A hill classified as a Dual Summit is defined as one which has an extant natural summit coupled with that of a higher artificial summit, which can be described as being stable in character. In the main, these recent man-made constructions are the result of quarrying activities producing spoil tips.
To put a spin on the term ‘Dual Summit’, the natural and artificial summits of such hills could be thought of as duelling with each other for the merit of summit status, which well describes the polarising affect that such instances can have on the hill bagger, with some baggers preferring to ignore the artificial summit in favour of the natural high point and vice versa.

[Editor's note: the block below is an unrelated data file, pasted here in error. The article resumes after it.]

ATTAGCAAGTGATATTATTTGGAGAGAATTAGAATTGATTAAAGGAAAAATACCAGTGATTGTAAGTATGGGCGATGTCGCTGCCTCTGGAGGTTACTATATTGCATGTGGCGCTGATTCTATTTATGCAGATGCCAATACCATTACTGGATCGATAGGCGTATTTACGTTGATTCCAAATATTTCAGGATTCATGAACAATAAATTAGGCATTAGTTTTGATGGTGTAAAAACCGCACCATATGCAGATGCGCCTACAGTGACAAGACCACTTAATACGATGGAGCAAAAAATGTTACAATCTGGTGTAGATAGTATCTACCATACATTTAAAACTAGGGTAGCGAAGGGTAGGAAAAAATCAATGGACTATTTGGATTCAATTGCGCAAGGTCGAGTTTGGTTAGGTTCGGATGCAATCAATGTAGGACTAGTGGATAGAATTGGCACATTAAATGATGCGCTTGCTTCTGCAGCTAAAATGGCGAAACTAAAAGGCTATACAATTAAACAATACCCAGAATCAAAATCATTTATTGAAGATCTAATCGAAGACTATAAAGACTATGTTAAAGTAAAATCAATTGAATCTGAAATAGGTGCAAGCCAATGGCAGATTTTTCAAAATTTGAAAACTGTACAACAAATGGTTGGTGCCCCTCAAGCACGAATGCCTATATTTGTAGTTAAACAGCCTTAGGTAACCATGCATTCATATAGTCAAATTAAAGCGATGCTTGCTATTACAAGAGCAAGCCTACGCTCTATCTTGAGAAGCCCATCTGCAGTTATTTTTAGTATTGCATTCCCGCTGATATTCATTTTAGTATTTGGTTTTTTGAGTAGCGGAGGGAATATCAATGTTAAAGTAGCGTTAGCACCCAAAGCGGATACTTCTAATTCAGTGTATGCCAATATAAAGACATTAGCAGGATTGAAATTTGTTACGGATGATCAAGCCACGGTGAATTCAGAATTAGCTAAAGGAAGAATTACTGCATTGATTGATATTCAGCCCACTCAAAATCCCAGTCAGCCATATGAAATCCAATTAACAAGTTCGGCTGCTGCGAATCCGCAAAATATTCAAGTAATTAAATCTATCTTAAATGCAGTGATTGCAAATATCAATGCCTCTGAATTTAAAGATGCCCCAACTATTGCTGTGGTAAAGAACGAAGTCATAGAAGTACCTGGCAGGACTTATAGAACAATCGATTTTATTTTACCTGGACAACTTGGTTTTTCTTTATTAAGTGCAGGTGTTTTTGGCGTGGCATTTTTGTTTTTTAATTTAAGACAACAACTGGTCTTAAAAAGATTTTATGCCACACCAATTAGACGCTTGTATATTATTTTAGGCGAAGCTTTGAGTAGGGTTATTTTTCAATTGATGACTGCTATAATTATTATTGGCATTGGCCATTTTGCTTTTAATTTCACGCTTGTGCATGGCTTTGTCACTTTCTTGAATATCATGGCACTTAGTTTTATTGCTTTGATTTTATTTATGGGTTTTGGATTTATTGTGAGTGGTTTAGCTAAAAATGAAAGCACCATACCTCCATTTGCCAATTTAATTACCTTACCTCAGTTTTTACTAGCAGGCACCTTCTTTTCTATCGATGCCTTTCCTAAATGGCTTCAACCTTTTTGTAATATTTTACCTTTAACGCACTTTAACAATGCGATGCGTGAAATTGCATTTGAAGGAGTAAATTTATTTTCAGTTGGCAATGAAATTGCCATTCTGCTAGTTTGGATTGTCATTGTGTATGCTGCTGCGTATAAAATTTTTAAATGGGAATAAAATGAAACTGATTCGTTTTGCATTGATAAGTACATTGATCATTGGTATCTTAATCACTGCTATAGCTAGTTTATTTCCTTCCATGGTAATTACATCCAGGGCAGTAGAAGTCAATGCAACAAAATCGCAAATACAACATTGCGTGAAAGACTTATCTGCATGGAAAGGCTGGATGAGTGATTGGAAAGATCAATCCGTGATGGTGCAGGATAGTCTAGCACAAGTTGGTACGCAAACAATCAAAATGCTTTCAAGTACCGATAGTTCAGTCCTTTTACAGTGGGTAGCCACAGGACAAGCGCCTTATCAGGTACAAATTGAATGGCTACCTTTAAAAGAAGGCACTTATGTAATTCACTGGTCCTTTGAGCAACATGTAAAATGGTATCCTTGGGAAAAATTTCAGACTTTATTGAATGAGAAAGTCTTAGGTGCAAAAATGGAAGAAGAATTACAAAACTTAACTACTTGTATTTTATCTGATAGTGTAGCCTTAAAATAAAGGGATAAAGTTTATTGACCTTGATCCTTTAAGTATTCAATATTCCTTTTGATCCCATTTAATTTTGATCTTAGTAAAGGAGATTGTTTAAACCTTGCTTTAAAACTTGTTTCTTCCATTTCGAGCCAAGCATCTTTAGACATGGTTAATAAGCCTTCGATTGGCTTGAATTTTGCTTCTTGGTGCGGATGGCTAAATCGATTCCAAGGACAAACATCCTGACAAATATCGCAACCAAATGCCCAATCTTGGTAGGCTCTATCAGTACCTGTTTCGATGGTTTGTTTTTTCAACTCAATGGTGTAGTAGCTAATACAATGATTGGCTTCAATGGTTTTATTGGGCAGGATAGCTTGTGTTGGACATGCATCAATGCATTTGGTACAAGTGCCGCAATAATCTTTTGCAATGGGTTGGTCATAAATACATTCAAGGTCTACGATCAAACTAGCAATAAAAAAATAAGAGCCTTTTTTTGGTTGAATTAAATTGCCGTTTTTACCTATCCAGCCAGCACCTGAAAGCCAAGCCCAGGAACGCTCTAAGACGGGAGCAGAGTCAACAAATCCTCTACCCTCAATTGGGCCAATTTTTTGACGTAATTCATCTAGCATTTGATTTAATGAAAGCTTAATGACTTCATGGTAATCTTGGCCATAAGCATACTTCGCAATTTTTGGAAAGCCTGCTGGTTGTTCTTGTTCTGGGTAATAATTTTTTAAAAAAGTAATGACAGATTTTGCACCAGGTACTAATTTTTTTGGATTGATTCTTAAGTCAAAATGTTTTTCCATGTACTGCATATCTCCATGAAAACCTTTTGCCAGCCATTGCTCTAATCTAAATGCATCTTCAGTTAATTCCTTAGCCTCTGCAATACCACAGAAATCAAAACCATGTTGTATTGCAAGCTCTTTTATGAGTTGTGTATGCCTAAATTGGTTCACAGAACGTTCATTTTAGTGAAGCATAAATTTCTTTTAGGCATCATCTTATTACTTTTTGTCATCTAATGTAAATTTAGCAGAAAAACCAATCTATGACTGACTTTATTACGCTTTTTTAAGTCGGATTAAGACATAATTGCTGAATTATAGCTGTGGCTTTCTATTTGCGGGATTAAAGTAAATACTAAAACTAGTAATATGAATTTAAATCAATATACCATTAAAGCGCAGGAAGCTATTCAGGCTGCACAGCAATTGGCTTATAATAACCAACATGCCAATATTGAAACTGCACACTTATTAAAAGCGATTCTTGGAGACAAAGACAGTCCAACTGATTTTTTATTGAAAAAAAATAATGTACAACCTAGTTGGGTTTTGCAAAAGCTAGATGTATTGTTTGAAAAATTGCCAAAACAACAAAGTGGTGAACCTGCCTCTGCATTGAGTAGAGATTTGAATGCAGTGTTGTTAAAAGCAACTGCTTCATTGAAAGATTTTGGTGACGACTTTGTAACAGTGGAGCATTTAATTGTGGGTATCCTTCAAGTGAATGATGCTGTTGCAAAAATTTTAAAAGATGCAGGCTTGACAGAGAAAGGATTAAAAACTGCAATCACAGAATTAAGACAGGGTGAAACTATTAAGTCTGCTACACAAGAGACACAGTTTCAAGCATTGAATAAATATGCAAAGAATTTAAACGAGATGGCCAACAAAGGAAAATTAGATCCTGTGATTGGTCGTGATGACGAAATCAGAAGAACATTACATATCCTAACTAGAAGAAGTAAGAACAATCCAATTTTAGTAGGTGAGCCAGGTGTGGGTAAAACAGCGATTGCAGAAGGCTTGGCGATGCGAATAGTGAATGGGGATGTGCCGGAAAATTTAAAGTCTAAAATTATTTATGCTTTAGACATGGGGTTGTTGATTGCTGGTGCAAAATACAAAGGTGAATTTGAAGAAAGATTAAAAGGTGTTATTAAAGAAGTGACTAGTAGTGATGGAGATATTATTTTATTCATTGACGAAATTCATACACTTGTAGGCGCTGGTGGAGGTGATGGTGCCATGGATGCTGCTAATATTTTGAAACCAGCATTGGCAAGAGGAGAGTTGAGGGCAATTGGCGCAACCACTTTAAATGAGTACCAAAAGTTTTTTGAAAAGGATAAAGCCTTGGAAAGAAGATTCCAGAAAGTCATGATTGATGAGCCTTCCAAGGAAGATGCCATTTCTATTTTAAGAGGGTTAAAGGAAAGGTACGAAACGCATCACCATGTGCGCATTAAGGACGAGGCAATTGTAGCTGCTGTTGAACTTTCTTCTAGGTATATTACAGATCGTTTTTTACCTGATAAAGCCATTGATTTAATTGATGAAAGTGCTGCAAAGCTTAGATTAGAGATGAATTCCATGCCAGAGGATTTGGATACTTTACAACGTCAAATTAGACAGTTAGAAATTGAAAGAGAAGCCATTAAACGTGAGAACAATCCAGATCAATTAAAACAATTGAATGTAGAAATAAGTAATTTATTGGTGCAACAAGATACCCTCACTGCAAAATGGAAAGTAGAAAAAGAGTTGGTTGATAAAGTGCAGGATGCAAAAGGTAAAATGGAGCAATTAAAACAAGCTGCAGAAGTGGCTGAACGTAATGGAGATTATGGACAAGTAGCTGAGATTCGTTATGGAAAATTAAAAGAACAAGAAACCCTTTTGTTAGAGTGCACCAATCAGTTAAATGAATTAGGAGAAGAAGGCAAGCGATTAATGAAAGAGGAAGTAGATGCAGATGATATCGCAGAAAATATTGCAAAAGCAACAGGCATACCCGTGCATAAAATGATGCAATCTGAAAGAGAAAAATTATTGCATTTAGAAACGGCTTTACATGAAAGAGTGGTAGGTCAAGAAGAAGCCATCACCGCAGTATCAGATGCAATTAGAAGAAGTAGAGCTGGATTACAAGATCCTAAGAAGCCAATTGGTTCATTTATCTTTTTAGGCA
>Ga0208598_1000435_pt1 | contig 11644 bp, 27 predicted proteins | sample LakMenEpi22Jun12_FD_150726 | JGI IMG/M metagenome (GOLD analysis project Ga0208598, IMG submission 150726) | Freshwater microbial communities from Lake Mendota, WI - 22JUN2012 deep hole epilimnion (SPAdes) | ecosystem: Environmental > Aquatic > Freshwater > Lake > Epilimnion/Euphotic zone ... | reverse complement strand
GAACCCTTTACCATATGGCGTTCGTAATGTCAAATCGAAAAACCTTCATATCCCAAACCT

These recent man-made constructions are treated differently to ancient man-made constructions such as hill forts and tumuli, as if the latter are deemed stable and of an earthen character their age dictates that they can be viewed as being permanent in nature and are now effectively a part of the hill.
|Twyn y Waun is an example of a Dual Summit, with its c 451m natural summit (SO 08457 07348) in the foreground and its 476.0m man-made summit (SO 08209 07041) in the background on the right|
As well as the status of a Dual Summit hill being reliant upon the artificial summit being created by man via in the main quarrying activity, man can also take away as artificial hills can also be levelled and the remaining land thereafter landscaped. For those hills listed as Dual Summit hills that undergo a levelling process in the future their resulting status will be amended accordingly.
For those bagging Dual Summit hills, a visit to either the natural high point or the elevated man-made high point is sufficient to claim an ascent of the hill.
Aled Williams and Myrddyn Phillips (January 2018)